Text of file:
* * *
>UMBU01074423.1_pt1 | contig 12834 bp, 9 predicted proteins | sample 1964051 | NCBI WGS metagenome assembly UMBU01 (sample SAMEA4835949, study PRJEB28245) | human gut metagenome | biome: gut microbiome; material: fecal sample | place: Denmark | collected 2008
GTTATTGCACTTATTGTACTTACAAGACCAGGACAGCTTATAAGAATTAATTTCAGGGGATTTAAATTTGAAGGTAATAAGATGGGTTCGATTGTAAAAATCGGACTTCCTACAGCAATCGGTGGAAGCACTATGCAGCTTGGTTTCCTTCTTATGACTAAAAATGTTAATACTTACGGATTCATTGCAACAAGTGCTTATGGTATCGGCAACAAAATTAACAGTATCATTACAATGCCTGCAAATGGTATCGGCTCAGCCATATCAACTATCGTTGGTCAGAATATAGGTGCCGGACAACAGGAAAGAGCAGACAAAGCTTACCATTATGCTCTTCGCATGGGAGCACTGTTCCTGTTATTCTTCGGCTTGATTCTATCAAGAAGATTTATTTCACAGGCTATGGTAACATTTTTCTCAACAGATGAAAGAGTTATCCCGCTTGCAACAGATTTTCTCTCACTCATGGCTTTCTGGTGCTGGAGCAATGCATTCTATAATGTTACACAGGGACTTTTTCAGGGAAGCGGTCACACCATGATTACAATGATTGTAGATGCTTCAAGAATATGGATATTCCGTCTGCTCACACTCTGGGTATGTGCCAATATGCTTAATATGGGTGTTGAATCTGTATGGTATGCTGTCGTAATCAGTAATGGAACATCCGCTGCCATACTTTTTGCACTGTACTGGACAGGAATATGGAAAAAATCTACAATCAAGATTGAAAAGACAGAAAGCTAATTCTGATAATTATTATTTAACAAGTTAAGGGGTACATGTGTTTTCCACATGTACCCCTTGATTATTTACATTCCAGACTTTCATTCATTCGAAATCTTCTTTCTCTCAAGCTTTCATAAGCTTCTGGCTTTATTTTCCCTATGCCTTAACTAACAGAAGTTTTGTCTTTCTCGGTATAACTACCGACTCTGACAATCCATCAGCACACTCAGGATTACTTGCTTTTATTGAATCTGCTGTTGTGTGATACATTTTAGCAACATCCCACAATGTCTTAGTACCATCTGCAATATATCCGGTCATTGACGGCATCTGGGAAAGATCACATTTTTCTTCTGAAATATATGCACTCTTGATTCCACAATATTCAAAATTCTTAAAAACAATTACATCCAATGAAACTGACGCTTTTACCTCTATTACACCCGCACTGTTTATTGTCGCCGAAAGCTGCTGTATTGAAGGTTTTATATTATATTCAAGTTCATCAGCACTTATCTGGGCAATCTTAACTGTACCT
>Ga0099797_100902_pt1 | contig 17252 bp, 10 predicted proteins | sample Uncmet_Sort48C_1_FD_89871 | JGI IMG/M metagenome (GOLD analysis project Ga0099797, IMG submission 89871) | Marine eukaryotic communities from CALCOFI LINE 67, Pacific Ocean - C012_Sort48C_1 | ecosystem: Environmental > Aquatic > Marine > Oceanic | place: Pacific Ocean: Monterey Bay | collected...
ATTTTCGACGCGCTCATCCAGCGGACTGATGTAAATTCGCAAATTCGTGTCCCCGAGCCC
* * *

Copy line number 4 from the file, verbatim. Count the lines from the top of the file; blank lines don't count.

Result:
ATTTTCGACGCGCTCATCCAGCGGACTGATGTAAATTCGCAAATTCGTGTCCCCGAGCCC